Processing a crime scene is a scientific process which requires a professional approach. Investigating a wildlife crime scene is needs to be done methodically, following the laid down rules to avoid loss of evidence. Note that if you destroy any clues at the crime scene, you can never replace them. Similarly, if you overlook any clues at the first visit to the scene, you may not find them upon subsequent visits.
The first action at the crime scene is for the team leader to brief the team. The team leader should then divide roles among his team members. He should designate the security team, the search and evidence recovery team, the photographer, evidence recorder and sketcher. The size of the scene will determine the size of your team.
Secure the Crime Scene
The next step is to secure the crime scene to prevent unnecessary interference and contamination. Post the security team in strategic places to ensure that they secure the scene without interfering with it, keeping in mind the scene boundaries have not yet been demarcated.
Arrest any suspects who are found at the scene. Immediately remove the arrested person from the scene, out of sight and hearing of what takes place at the scene. This to avoid educating the criminal about the techniques used to search for evidence to be used against him. Also evacuate any casualties at the scene.
Take details of eye witnesses and take down the names and contact details of the people who discovered the scene or witnessed the crime. Ask witnesses to wait separately from each other and away from the scene. This will reduce the probability that they discuss the incident with each other. It is important to regard your witnesses as possible suspects. You can take down statements from witnesses at this point or you can interview them and take comprehensive notes, with the view of visiting them later to obtain their statements. Alternatively, you can give each witness a pen and paper to write down everything they observed in their own words.
Photograph the Scene
Take a photograph of the undisturbed scene. You should also take photographs of everyone found at the scene. You can use digital camera and a video camera to create a record of events. The date and time stamp appearing in the picture taken by a digital camera, will assist the investigator later when writing his statement.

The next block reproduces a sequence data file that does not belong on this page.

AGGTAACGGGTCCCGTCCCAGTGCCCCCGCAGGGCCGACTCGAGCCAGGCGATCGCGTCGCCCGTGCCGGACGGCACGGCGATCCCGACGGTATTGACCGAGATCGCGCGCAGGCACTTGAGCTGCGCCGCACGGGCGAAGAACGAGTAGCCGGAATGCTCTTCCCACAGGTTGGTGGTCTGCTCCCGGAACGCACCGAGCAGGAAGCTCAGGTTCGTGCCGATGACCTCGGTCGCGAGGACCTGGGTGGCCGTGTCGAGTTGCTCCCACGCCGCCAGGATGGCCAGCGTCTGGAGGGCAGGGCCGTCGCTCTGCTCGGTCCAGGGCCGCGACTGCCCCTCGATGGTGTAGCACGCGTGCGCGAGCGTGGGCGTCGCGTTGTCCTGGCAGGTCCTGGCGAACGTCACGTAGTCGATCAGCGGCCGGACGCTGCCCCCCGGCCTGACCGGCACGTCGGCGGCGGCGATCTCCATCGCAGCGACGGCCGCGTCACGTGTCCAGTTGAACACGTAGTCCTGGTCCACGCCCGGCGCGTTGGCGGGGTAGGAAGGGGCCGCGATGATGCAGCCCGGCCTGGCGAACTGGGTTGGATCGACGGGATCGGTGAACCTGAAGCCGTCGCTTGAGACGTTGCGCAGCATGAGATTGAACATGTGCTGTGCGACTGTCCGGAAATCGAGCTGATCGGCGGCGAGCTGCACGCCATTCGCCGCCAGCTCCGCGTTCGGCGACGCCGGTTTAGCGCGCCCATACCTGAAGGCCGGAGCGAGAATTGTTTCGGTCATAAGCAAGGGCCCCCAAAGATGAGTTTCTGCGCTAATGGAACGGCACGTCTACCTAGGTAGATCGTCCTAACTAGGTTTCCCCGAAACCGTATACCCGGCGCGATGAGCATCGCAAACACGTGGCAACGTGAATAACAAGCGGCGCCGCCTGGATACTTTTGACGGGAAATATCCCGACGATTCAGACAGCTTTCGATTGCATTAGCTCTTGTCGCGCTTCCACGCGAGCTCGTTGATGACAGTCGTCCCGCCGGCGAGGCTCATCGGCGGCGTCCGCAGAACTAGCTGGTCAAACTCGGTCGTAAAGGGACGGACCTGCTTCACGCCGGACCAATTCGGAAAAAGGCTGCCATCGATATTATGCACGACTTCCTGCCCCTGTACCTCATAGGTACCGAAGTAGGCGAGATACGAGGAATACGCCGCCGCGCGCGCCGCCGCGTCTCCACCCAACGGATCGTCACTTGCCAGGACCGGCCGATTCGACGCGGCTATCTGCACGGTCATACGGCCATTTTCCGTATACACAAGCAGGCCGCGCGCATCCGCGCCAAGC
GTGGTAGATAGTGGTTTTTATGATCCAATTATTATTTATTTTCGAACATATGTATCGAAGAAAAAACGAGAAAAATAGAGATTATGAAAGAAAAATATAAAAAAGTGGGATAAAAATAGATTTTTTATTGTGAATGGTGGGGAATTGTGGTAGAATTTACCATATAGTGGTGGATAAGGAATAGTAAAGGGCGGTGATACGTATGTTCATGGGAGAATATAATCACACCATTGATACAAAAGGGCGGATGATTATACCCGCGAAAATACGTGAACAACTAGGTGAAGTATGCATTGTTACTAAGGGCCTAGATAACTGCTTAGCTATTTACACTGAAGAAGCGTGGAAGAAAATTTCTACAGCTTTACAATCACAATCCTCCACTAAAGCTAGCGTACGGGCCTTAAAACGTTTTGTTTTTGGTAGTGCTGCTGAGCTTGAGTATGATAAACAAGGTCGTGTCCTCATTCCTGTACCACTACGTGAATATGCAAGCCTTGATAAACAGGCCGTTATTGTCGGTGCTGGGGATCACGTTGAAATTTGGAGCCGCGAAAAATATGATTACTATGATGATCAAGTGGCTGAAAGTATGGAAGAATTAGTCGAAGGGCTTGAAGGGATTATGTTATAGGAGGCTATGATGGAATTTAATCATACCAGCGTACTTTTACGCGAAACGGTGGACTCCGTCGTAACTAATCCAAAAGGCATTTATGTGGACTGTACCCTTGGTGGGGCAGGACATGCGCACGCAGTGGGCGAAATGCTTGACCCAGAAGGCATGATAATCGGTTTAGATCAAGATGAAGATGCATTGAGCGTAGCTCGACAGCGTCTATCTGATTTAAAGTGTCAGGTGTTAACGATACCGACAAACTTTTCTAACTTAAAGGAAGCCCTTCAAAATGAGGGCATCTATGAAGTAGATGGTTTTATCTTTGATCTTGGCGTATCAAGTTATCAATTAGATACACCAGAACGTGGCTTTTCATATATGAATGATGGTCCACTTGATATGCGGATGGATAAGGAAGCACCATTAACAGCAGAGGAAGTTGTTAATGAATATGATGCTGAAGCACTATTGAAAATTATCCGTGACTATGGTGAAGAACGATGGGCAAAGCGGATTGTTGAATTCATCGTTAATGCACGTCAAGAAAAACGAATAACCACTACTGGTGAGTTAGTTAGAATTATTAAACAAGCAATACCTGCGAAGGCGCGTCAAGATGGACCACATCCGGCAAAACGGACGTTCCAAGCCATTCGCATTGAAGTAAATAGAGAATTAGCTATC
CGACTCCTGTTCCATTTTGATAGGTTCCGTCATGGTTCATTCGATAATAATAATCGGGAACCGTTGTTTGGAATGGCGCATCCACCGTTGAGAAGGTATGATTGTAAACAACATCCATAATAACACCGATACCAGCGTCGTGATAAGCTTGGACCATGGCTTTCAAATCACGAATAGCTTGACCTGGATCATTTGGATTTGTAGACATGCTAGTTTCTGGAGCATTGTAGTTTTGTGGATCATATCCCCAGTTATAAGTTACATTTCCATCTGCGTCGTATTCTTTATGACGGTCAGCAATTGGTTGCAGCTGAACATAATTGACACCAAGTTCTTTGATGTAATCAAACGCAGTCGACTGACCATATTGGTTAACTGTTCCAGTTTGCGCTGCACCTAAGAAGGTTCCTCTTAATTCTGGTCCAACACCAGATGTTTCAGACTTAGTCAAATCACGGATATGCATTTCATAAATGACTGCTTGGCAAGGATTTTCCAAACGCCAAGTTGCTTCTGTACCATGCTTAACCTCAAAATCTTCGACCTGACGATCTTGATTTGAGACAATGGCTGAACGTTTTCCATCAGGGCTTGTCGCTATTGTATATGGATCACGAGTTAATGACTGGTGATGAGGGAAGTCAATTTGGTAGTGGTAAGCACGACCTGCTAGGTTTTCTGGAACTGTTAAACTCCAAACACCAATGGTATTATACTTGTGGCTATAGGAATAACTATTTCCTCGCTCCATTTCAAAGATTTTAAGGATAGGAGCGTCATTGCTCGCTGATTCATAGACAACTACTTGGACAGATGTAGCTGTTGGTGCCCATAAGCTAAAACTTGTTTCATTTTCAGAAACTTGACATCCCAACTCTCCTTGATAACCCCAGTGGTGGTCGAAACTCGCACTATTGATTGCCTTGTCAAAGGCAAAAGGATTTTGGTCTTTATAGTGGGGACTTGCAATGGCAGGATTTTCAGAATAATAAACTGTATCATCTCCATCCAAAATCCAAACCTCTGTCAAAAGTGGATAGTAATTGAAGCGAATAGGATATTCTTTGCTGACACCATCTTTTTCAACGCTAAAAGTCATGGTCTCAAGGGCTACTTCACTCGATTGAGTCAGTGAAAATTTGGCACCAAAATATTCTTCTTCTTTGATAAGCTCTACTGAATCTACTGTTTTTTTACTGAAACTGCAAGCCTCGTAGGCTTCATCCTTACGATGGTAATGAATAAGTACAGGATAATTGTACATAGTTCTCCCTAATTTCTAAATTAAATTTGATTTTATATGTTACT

If you the law requires you to prove that the crime indeed took place in a protected area, you may consider using a GPS enabled camera. This will give the GPS coordinates of the place where you took the photograph. You can later plot the GPS coordinates onto a map to prove that the location of the crime scene was within a protected area.
Preserve the Crime Scene
A maximum of 2 people should approach the scene first. They should do a 360° walk of the scene looking for entry and exit points and demarcate scene boundaries. Every crime scene is different and it is upon the team leader to determine its boundaries. Do not allow any unauthorized persons onto the crime scene.
Cordon the scene to prevent unnecessary interference. Cordon off the scene using a string or plastic tape. The security team should control the entry of anyone onto the scene. It should also ensure the safety of the persons working at the scene. Any person going onto the scene should not bring anything into it apart from the crime scene processing equipment.
Processing the Crime Scene
The team leader should do the initial walk through going in and exiting the scene by the same route. The team should then conduct a search of the scene using the chosen search pattern. You can use the following search patterns:
Inward Spiral – the search team moves from the outermost boundary of the team in circles radiating towards the centre of the crime scene.
Outward Spiral – the search team moves from the centre of the crime scene in circles radiating towards the outermost boundary of the crime scene.
Parallel – the search team moves in parallel lines from one end of the crime scene to the other.
Grid – the search team moves move overlapping separate lines forming a grid.
Zone – the team leader divides the scene into zones and each member of the search team is assigned a zone to search.
The number of persons in the search and evidence collection team will depending on the terrain. You should immediately cover imprints with suitable boxes for protection until they are lifted. Imprints can survive for days if properly protected, although the sooner the imprints are lifted the better their quality. Do not touch any item found before you properly observe it, flat it, number it, photograph it, map it and record it.
Flag Potential Evidence
Flag all potential evidence using numbered tags. The photographer should then photograph the scene with the flagged evidence. Take close up photographs that show the evidence together with the flag and the number. Take a photograph of the entire scene with all the flagged evidence showing their relationship to each other. Once you have flagged all the potential evidence, take measurements of the scene and prepare a rough sketch. The measurements should show the relationship of each piece of evidence with the main piece of evidence.